But this World AIDS Day is also a time for some sober stock taking.
There is now a generation of young people who have grown up in the shadow of HIV. Many of them are under the impression, or illusion, that current treatments have secured a safe future for those infected by HIV. It is, they think, like other chronic but treatable conditions; like diabetes or asthma.
Where panic once grew, complacency has set in.
Now for the facts. It is true that people living with HIV are living longer and better lives. Antiretroviral therapies are effective in preventing some of the neurological hazards associated with infection. But this observation, while factually true, is grossly misleading. There is still a host of associated neurocognitive disorders which affect those carrying the virus largely due to their compromised immune system. Most worrying for those who are seropositive is the current prevalence of HIV-Associated Dementia – HAD. And the statistics are staggering.
Writing in the Lancet, Dr Lynn Pulliam warns that up to 30% of patients infected with HIV will develop a debilitating dementia. Dr Lachlan Gray from the Burnet Institute, thinks the problem is a lot more pressing. According to him, HIV is now the most common cause of dementia in people under the age of 40.
Part of the problem, ironically, is that many people with HIV are leading normal lives, looking happy and giving the impression of ‘business as usual’. Shortly before his death, British AIDS activist and co-founder of Positively Healthy UK, Cass Mann, charged that the greatest disservice AIDS charities pay to men today is to present images of them as "healthy, buffed, gym bunnies with glossy beautiful bodies, having great lives, climbing mountains, partying in Sydney and looking beautiful."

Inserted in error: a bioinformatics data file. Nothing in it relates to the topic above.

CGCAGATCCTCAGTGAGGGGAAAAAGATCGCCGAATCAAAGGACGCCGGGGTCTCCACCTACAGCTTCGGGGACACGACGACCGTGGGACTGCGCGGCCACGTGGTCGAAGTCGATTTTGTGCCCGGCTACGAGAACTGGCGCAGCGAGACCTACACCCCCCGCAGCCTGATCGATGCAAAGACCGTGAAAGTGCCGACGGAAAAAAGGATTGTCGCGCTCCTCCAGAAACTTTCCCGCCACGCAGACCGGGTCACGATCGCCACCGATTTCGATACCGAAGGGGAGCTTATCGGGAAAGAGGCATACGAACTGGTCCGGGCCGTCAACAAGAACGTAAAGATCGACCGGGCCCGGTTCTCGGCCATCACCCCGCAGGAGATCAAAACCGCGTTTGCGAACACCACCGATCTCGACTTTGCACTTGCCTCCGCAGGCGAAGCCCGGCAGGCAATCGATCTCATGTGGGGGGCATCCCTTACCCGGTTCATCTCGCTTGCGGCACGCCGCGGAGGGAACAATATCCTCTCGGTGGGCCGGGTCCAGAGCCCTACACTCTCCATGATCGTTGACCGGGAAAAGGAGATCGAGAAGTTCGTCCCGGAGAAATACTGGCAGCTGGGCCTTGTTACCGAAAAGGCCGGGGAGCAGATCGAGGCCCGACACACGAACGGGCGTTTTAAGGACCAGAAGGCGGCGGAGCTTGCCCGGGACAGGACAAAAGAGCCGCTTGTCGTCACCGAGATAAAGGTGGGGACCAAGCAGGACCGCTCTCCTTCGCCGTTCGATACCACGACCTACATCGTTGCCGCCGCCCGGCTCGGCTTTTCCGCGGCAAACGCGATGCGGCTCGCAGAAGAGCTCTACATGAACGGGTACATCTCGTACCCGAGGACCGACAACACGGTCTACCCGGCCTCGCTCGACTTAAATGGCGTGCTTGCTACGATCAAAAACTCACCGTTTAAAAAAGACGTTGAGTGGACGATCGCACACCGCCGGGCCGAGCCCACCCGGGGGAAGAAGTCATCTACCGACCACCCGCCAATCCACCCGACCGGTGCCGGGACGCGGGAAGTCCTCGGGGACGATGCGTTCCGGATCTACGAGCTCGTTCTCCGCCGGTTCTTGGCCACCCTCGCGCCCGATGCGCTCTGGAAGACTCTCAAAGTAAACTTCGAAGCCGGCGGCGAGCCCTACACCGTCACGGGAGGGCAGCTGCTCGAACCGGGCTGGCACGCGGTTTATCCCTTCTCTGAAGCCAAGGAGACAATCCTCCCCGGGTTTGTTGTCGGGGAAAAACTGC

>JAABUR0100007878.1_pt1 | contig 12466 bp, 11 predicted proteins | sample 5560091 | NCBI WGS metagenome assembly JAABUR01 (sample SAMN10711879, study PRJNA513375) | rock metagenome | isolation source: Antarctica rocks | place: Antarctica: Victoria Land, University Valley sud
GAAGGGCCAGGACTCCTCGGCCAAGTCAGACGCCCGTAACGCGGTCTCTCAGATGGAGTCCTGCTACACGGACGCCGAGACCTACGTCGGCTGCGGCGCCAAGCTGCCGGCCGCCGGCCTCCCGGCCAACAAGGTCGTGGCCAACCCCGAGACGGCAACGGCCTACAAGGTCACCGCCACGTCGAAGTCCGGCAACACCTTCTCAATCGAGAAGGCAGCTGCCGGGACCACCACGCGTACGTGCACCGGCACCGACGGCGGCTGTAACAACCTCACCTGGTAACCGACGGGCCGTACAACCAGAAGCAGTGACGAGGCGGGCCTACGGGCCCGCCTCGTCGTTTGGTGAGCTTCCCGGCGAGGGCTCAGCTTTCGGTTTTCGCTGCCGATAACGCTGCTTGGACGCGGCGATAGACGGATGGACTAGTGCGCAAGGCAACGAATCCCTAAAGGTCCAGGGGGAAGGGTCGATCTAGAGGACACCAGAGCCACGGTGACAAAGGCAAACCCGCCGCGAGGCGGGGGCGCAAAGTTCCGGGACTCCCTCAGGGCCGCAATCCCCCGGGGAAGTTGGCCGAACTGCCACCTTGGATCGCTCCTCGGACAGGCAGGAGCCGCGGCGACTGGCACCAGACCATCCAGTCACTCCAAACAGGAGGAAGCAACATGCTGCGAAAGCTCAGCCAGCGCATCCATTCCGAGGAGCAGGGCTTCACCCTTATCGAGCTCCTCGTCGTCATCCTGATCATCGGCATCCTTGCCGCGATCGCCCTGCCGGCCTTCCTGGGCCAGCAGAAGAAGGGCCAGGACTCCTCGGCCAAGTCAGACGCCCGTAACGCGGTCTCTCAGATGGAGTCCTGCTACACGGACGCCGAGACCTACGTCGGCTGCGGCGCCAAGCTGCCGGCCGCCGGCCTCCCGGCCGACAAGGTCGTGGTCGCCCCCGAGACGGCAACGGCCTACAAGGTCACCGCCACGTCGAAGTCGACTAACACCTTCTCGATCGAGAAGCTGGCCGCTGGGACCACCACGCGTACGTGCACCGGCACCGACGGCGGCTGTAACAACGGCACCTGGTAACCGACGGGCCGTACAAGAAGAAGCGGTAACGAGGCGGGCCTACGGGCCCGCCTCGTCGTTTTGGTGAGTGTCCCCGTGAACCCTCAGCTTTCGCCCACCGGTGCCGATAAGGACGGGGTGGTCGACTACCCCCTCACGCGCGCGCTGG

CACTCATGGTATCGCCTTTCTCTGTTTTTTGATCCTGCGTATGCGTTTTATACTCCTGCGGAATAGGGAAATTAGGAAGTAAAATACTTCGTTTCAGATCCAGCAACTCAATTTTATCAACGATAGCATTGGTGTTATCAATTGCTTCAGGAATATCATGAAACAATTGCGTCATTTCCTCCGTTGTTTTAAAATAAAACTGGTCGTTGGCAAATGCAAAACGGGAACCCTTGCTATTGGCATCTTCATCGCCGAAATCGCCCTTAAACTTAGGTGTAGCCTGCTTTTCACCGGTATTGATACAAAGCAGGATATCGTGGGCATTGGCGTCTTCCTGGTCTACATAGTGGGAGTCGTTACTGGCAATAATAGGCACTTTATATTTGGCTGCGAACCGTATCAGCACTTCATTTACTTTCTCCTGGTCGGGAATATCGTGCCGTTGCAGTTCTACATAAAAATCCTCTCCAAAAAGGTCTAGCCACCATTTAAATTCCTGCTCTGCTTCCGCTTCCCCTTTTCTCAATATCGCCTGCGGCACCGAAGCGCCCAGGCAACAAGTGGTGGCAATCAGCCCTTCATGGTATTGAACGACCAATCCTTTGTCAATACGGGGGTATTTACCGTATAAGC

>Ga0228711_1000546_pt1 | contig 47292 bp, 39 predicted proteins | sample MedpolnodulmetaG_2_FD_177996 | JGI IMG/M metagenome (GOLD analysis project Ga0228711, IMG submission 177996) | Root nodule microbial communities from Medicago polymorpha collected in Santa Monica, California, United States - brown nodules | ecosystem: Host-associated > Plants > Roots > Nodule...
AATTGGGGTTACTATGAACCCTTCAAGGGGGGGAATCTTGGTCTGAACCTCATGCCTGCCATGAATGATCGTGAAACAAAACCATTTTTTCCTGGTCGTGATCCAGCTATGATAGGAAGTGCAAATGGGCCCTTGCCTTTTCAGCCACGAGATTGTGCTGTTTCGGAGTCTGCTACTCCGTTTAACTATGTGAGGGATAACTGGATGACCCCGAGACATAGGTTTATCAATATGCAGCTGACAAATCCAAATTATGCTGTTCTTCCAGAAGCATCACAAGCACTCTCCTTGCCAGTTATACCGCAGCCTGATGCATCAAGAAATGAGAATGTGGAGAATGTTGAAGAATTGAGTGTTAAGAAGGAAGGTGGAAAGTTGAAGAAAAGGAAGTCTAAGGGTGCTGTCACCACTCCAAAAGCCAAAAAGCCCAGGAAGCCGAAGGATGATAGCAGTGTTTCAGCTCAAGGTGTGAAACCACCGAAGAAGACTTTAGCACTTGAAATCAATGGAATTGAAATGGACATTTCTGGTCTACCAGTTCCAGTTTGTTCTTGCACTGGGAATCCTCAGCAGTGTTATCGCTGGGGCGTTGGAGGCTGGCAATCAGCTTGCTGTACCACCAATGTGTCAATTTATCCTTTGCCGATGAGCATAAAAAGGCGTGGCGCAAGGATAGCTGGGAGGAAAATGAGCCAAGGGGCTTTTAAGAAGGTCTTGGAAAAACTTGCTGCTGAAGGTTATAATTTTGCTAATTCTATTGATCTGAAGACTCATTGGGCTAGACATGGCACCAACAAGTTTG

"If they showed people in hospices, dying of dementia or people with lipodystrophy or facial muscle wasting" he said, "that would stop them in their tracks. Having HIV doesn’t make you look like Brad Pitt but it can make you look like an AIDS dementia patient and you don’t want to look like that. AIDS is not a pretty glossy calendar."
We have come a long way from the early eighties, when AIDS was in its infancy. Patients are now living longer, better lives. But HIV is still a terrible affliction which remains incurable. There is no room for complacency. We must act; we must educate this new generation so that they know how to protect themselves. We must do this without scaring or scarring them. We must infuse them with knowledge and confidence so that they feel good about themselves, about sex, about their bodies and their sexuality. At the same time, must explain to them the inherent dangers they face; they must know the boundaries, the risks and the precautions. So that they live long, healthy and fulfilled lives.
Gil is now gone. His music, his songs, his funny stories; they are now consigned to the distant past. Some continue to live within those who knew him and loved him. Some will never be recovered. But he leaves a legacy; that life is a celebration; that there is room for compassion; that AIDS does not just happen to other people.